The teaser poster for the Thundercats reboot.
The teaser poster for the Thundercats reboot.

This news has kind of been all over the web this week, but I’m really just kind of formulating my thoughts on it.

I was excited a couple of years ago (2003, I think) when I heard that they were doing a new incarnation of Teenage Mutant Ninja Turtles, closer in line to the black and white comics, with slight touches of the cartoons that I grew up on.  When I saw the show, I have to admit that, other than an abysmal theme song, I found it a pretty quality show, and it adapted way more of the Eastman and Laird storylines than I expected.

The reason I’m talking about TMNT is because it shows me that, in cartoons, you can return back to an old idea and make it new again sometimes.  I’m hoping the same holds true for the upcoming reboot of Thundercats.  While I’m not big on the idea that they’re referring to the show as anime, they are working with the studio who also did some work for The AniMatrix and the recent Halo Legends, so that’s a plus.  Plus, they’ve got some real talent exec producing the thing.  Check out the full press release below:

Warner Bros. Consumer Products (WBCP) announced today a partnership with Bandai America Incorporated, as the global master toy licensee for the animated series, “ThunderCats.” Under the new agreement, Bandai and their international affiliates will create and distribute products worldwide that will complement both the classic brand property, as well as Cartoon Network’s fresh take on the animated series, with new television episodes set to air in 2011.

“With their legacy of cultivating fun and fresh play experiences for beloved character properties, Bandai is the ideal master toy license for ‘ThunderCats,'” said Brad Globe, president, Warner Bros. Consumer Products. “We are thrilled to team up and introduce the ‘ThunderCats’ property to a new generation of fans.”

“’ThunderCats’ have been a cult pop culture phenomenon for the past 25 years, and Bandai America looks forward to developing modern and engaging toys for these beloved characters,” said Masayuki Matsuo, chairman and chief executive officer, Bandai America Incorporated. “Through the Bandai America and Warner Bros. Consumer Products partnership, die-hard devotees as well as a new generation of fans will be introduced to quality, innovative toys that will create magical playtime experiences capturing the adventurous spirit of the brand.”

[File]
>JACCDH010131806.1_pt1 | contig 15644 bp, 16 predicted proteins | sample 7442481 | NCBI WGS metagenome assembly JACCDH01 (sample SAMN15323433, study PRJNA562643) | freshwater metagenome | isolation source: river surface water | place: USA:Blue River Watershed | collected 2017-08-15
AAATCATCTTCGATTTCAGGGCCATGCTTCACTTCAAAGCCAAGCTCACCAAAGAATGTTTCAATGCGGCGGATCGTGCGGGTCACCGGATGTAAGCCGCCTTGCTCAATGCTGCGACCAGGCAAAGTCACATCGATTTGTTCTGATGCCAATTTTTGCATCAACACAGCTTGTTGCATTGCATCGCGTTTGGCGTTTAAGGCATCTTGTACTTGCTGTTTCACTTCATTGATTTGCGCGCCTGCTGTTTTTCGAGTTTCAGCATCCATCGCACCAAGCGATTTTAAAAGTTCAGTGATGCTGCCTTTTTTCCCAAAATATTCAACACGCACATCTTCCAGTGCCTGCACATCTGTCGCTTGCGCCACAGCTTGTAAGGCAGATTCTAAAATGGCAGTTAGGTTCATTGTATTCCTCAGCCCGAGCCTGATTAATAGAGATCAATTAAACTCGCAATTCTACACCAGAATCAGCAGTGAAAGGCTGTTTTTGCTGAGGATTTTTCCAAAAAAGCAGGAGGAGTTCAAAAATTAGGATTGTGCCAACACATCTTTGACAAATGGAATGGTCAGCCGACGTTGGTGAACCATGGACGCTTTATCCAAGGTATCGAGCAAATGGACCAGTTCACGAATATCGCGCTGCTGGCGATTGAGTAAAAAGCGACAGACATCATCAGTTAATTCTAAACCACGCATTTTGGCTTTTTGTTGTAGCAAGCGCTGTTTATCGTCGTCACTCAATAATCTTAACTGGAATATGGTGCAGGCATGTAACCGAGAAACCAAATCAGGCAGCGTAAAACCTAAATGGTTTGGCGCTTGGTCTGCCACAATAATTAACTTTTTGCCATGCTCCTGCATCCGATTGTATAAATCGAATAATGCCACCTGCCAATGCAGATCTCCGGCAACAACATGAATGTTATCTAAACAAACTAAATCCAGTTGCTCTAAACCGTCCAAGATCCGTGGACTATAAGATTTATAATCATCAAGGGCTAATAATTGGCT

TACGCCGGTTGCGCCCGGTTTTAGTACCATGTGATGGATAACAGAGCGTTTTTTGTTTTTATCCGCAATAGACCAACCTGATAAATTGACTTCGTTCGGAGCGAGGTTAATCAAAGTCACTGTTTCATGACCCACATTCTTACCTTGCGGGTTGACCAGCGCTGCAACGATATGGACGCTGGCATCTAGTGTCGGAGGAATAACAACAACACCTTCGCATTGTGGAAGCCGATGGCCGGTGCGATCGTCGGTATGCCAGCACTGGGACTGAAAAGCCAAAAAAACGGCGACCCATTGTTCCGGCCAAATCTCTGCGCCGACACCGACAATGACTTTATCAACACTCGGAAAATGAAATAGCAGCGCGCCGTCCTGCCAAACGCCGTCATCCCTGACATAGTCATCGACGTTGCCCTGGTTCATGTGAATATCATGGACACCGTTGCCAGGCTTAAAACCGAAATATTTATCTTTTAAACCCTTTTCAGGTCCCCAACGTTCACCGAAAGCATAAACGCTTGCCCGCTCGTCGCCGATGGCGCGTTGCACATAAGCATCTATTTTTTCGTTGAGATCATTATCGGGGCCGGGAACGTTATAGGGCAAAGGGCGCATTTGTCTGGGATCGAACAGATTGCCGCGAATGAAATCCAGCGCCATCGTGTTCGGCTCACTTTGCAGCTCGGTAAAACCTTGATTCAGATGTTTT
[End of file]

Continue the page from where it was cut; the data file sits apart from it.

An all-new animated series, based on the iconic 1980s action classic, “ThunderCats,” is currently in production at Warner Bros. Animation. The companies say that the new “ThunderCats,” a 21st century reimagining of the series that will air on Cartoon Network, “will appeal to viewers who have loved the characters all their lives as well as young newcomers to the franchise. A sweeping tale combining swords and science and boasting ferocious battles with the highest of stakes, the grand origin story of Prince Lion-O’s ascension to the throne – and of those who would thwart his destiny at any cost – takes on epic dimensions in this sharp new telling. As the forces of good and evil battle each other in the quest for the fabled Stones of Power, Lion-O and his champions learn valuable lessons of loyalty, honor and mortality in every episode.”

“ThunderCats” is executive produced by Sam Register (“Teen Titans,” “Ben 10,” “Batman: The Brave and the Bold”). Michael Jelenic (“Batman: The Brave and the Bold,” “Wonder Woman”) and Ethan Spaulding (“Avatar: The Last Airbender”) are the producers. The series marks a creative collaboration between Warner Bros. Animation and Studio4°C, one of the most vibrant animation studios in Japan.

Debuting in 1985, the “ThunderCats” roared onto the broadcast air waves and created feline frenzy with their band of cat-like heroes from the planet Thundera. Behind their fearless leader Lion-O, the ThunderCats strove to protect their new home on Third Earth and their headquarters, Cat’s Lair, from the Mutants of Plunn-Darr. The “ThunderCats” pop culture phenomenon had its paws sunk deeply not only in television, but also toylines, apparel and comic books.